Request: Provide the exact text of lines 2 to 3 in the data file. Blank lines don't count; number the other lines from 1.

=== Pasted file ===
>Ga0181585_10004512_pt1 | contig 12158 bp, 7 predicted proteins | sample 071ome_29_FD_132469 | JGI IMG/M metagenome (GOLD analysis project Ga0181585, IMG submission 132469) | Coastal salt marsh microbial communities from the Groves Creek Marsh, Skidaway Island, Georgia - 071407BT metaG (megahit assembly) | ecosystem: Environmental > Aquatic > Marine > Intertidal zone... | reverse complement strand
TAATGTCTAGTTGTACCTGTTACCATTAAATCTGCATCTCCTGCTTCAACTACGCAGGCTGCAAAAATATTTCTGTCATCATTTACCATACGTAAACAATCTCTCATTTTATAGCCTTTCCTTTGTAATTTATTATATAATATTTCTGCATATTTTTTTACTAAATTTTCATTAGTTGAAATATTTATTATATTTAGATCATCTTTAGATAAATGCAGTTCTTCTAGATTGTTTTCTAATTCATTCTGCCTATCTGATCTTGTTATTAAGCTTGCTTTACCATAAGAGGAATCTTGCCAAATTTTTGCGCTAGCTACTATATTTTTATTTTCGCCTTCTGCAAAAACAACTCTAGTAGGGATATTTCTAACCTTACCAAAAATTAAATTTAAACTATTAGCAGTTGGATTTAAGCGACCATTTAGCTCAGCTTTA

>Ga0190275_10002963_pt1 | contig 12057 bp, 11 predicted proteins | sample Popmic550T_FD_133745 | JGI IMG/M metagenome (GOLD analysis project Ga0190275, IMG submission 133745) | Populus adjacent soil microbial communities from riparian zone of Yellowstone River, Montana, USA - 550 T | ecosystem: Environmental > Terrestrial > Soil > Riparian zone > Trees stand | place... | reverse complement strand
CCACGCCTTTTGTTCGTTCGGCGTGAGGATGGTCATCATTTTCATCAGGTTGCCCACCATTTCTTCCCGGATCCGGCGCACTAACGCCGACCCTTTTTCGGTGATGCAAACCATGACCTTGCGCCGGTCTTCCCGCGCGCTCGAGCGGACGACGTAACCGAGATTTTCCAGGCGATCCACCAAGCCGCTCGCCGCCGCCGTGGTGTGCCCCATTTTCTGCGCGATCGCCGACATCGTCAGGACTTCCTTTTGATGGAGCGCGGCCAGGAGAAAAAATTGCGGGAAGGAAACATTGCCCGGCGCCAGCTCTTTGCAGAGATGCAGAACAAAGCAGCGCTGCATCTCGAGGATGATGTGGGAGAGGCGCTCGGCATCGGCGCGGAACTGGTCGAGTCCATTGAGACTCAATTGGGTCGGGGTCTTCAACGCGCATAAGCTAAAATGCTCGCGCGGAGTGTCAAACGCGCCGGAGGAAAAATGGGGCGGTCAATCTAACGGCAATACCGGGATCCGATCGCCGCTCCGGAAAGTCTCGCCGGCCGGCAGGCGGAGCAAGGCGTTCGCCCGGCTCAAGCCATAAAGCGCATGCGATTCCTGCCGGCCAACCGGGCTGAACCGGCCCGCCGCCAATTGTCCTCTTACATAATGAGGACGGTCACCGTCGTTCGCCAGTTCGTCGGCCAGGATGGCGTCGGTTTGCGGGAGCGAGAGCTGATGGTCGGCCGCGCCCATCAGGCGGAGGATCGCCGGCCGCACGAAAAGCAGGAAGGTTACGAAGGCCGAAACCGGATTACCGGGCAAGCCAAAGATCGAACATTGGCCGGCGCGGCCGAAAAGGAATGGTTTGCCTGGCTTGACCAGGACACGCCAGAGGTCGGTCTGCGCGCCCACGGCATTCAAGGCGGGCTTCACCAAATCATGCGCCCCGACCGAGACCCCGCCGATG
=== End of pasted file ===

TAATGTCTAGTTGTACCTGTTACCATTAAATCTGCATCTCCTGCTTCAACTACGCAGGCTGCAAAAATATTTCTGTCATCATTTACCATACGTAAACAATCTCTCATTTTATAGCCTTTCCTTTGTAATTTATTATATAATATTTCTGCATATTTTTTTACTAAATTTTCATTAGTTGAAATATTTATTATATTTAGATCATCTTTAGATAAATGCAGTTCTTCTAGATTGTTTTCTAATTCATTCTGCCTATCTGATCTTGTTATTAAGCTTGCTTTACCATAAGAGGAATCTTGCCAAATTTTTGCGCTAGCTACTATATTTTTATTTTCGCCTTCTGCAAAAACAACTCTAGTAGGGATATTTCTAACCTTACCAAAAATTAAATTTAAACTATTAGCAGTTGGATTTAAGCGACCATTTAGCTCAGCTTTA

>Ga0190275_10002963_pt1 | contig 12057 bp, 11 predicted proteins | sample Popmic550T_FD_133745 | JGI IMG/M metagenome (GOLD analysis project Ga0190275, IMG submission 133745) | Populus adjacent soil microbial communities from riparian zone of Yellowstone River, Montana, USA - 550 T | ecosystem: Environmental > Terrestrial > Soil > Riparian zone > Trees stand | place... | reverse complement strand